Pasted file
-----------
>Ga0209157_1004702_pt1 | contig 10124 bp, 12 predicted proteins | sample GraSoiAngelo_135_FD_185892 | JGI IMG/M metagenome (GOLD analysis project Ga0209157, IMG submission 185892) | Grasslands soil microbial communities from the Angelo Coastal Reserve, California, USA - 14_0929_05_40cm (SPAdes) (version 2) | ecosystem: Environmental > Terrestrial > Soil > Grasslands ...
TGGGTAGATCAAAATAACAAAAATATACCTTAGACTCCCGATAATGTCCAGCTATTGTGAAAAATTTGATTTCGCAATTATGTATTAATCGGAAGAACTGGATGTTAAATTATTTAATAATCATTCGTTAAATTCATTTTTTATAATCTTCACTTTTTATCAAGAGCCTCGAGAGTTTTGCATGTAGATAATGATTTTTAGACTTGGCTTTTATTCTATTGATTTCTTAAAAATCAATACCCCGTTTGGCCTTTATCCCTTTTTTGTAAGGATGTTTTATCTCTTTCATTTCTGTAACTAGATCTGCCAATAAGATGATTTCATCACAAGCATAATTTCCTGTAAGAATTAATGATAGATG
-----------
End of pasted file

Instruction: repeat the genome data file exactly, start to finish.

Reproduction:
>Ga0209157_1004702_pt1 | contig 10124 bp, 12 predicted proteins | sample GraSoiAngelo_135_FD_185892 | JGI IMG/M metagenome (GOLD analysis project Ga0209157, IMG submission 185892) | Grasslands soil microbial communities from the Angelo Coastal Reserve, California, USA - 14_0929_05_40cm (SPAdes) (version 2) | ecosystem: Environmental > Terrestrial > Soil > Grasslands ...
TGGGTAGATCAAAATAACAAAAATATACCTTAGACTCCCGATAATGTCCAGCTATTGTGAAAAATTTGATTTCGCAATTATGTATTAATCGGAAGAACTGGATGTTAAATTATTTAATAATCATTCGTTAAATTCATTTTTTATAATCTTCACTTTTTATCAAGAGCCTCGAGAGTTTTGCATGTAGATAATGATTTTTAGACTTGGCTTTTATTCTATTGATTTCTTAAAAATCAATACCCCGTTTGGCCTTTATCCCTTTTTTGTAAGGATGTTTTATCTCTTTCATTTCTGTAACTAGATCTGCCAATAAGATGATTTCATCACAAGCATAATTTCCTGTAAGAATTAATGATAGATG